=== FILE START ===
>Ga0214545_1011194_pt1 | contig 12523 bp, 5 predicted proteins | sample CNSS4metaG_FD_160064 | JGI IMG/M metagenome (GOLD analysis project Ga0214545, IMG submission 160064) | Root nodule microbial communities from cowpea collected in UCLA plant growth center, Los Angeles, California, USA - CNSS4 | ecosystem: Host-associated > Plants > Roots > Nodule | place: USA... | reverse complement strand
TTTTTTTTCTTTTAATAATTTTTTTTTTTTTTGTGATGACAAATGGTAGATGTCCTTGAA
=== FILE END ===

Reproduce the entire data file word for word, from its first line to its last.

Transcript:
>Ga0214545_1011194_pt1 | contig 12523 bp, 5 predicted proteins | sample CNSS4metaG_FD_160064 | JGI IMG/M metagenome (GOLD analysis project Ga0214545, IMG submission 160064) | Root nodule microbial communities from cowpea collected in UCLA plant growth center, Los Angeles, California, USA - CNSS4 | ecosystem: Host-associated > Plants > Roots > Nodule | place: USA... | reverse complement strand
TTTTTTTTCTTTTAATAATTTTTTTTTTTTTTGTGATGACAAATGGTAGATGTCCTTGAA